The tragic consequences of the weekend's flooding in some parts of Accra have turned the heat on building inspectors and planning officers, with a ministerial promise of sanctions and massive demolition of wrongly sited structures.
Outraged by the loss of seven lives and many homes to the floods, the Minister of Local Government, Rural Development and Environment, Mr Stephen Asamoah-Boateng, has directed district chief executives (DCEs) to deal with their planning officers and building inspectors who condoned and connived with developers to build on waterways and at unauthorised places.
Responding to concerns raised about the inability of district assemblies to enforce building regulations, he made it clear that the time to act was now to avoid what he called the preventable death of people during heavy rains, particularly in parts of Accra.
The minister further directed that sanctioning the offending officials should begin with the Accra Metropolitan Assembly and the Ga West District Assembly whose areas of jurisdiction were hit by the weekend's floods.
He recalled Cabinet's concern about the growing laxity in the enforcement of planning and building regulations by metropolitan, municipal and district assemblies (MMDAs) and indicated that the tendency had given rise to substandard and poorly constructed houses/structures, often at flood-prone and other environmentally sensitive areas, without regard to planning and building regulations.
Mr Asamoah-Boateng said in order to have a proper grasp of the situation on the ground, he had directed the Town and Country Planning Department and National Disaster Management Organisation (NADMO) to undertake an assessment of the floods which hit parts of Accra at the weekend in order to recommend appropriate remedies to the government.
He promised that the outcome of the assessment would be accorded top priority by the government.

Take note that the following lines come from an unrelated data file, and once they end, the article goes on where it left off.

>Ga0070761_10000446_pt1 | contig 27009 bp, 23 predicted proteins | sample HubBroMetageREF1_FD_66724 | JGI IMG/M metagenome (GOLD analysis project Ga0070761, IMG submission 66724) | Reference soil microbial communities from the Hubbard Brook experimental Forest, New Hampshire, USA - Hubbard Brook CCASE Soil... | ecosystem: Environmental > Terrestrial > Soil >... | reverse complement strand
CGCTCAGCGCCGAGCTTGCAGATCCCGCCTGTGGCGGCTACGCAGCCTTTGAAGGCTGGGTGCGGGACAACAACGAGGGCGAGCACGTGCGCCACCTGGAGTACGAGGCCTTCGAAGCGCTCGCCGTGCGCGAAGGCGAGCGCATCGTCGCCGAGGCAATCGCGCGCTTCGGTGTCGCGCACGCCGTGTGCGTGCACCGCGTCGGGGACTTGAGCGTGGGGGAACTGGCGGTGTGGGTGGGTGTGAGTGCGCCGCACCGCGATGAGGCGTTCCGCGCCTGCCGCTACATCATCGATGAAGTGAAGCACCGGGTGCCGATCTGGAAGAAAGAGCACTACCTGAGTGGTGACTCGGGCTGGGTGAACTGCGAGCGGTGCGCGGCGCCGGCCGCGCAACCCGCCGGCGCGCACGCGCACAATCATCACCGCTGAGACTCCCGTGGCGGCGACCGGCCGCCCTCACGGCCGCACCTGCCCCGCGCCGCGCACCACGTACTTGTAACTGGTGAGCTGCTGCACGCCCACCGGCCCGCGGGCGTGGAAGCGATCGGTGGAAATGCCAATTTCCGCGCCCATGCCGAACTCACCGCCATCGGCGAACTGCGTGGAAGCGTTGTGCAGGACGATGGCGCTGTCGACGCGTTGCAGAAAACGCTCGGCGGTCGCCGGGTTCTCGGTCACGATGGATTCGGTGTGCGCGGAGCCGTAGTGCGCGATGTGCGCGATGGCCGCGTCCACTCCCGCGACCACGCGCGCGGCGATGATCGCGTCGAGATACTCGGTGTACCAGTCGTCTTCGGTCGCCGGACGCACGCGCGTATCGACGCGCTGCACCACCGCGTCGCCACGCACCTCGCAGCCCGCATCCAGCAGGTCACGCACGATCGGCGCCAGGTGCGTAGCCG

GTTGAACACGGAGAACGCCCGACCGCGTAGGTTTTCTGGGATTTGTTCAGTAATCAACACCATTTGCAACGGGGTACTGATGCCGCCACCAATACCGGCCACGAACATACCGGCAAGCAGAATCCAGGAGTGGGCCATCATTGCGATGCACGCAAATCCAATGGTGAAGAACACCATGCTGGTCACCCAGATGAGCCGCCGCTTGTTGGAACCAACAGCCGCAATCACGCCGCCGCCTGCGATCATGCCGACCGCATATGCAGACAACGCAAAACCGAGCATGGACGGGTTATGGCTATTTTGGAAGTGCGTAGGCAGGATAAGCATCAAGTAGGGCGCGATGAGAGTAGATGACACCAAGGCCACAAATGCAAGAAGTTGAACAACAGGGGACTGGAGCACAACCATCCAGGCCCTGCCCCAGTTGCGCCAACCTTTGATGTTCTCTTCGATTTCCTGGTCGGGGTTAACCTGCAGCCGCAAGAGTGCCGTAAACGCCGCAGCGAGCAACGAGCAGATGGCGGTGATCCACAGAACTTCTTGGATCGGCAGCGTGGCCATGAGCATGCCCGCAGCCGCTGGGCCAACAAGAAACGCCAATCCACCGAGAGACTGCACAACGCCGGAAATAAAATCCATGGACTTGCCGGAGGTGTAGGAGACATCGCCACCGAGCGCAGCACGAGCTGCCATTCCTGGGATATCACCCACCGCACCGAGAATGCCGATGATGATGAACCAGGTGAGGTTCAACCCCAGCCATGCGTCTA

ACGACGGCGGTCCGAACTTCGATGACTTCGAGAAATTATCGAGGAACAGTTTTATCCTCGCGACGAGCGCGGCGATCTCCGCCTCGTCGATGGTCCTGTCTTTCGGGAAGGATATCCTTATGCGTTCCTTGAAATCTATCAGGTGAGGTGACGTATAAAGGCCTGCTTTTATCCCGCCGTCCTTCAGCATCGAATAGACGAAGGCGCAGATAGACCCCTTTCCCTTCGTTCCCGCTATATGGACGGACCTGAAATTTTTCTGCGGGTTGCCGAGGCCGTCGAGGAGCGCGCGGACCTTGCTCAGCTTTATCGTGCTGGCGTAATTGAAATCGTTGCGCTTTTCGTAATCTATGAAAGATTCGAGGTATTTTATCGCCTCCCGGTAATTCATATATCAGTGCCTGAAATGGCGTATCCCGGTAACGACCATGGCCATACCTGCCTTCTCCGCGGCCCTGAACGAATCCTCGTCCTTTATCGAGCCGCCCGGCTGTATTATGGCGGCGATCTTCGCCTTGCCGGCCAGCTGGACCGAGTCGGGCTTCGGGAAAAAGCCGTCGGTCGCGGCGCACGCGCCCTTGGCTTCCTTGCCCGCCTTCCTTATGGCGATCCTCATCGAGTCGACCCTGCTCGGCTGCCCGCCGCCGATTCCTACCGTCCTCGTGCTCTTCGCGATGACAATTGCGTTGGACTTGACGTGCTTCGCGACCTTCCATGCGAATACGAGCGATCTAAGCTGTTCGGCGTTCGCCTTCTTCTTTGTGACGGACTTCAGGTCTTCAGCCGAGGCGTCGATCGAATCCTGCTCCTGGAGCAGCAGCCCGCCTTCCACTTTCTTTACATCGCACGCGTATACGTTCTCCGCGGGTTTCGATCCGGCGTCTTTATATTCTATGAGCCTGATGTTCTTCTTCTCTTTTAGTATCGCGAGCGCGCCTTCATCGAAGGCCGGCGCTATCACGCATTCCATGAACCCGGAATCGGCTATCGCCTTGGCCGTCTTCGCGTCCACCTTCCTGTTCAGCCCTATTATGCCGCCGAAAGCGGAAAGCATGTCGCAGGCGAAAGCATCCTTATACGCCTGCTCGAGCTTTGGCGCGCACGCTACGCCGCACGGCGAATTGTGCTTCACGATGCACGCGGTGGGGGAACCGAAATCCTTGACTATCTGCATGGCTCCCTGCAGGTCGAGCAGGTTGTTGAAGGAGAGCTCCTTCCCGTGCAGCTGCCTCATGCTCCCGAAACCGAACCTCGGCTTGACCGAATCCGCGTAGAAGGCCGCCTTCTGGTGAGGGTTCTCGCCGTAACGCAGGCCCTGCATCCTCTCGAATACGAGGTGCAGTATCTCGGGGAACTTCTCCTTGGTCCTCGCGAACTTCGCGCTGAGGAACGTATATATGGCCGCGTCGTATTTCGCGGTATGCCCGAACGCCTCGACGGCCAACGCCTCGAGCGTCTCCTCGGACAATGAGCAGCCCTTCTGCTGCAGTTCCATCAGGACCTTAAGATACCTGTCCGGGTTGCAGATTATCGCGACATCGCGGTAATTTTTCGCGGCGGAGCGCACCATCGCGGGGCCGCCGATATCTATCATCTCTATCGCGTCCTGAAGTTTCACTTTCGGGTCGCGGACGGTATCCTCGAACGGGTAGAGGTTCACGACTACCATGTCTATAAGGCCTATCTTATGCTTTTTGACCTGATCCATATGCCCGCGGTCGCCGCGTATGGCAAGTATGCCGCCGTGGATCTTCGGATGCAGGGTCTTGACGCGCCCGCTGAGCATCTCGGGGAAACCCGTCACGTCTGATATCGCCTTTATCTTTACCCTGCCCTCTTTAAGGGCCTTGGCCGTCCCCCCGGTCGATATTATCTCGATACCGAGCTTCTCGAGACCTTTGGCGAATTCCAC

“If the findings of the two organisations implicate district planning officers and building inspectors in their statutory functions, they will be sanctioned,” he warned, and hinted that developers who put up structures on waterways and at unauthorised places would not be compensated in the event that those structures were pulled down.
The ministry, he stated, would impose severe sanctions on any staff member of the MMDAs for any lapses, acts of omission or commission in the performance of his or her duties.
Similarly, Mr Asamoah-Boateng said any MMDA which failed in its duties would be held accountable for any lapses as a result of ineffective management, control and enforcement of planning and building regulations.
When he was reminded that in the past similar directives had not been respected, including one from the then Ministry of Works and Housing that structures on waterways, including a church building at Kpehe, were to be demolished, the minister said, “I am going to act this time round and those who build in flood-prone areas will receive no compensation in the event of the demolition of the structures, while officers who sanctioned those structures will be penalised.”
“Until the government is firm in dealing with recalcitrant developers, nobody will respect the laws,” he added.
He extended his condolences to the families of those who lost their lives during the floods at the weekend.
The Local Government Act 1993, Act 462, expressly confers development planning, management and control of responsibilities and functions on MMDAs and makes specific provisions for the enforcement and control of physical development within their jurisdictions.
The DCE for Ga West, Mr Eric Busby Quartey-Papafio, admitted difficulties in trying to deal with the menace of unauthorised structures in the district.
He said the district had become a major development pole in the Greater Accra Region because the area had large tracts of land which were attracting developers to the area, saying that development was overstretching the resources of the district and making the monitoring of the activities of developers cumbersome.
Mr Quartey-Papafio said an attempt to outwit the task force of the assembly, the developers, particularly the illegal ones, had decided to undertake their projects during the weekends.
Meanwhile, the Greater Accra Regional Co-ordinator of NADMO, Mr Ben Brown, has said the organisation would need about ¢1.5 billion for the upkeep of people who were displaced during last Saturday's rainfall.
The money, according to him, would be used to provide food, medical services, water, security and sanitary facilities, as well as provide support, for those who lost their relatives and family members.
The death toll has risen to seven but at the weekend it was said that five persons, a man and four women, had lost their lives during the rains when they were swept away by torrential floods at Mallam, New Gbawe and Kwashibu, all suburbs of Accra.
Story by Emmanuel Bonney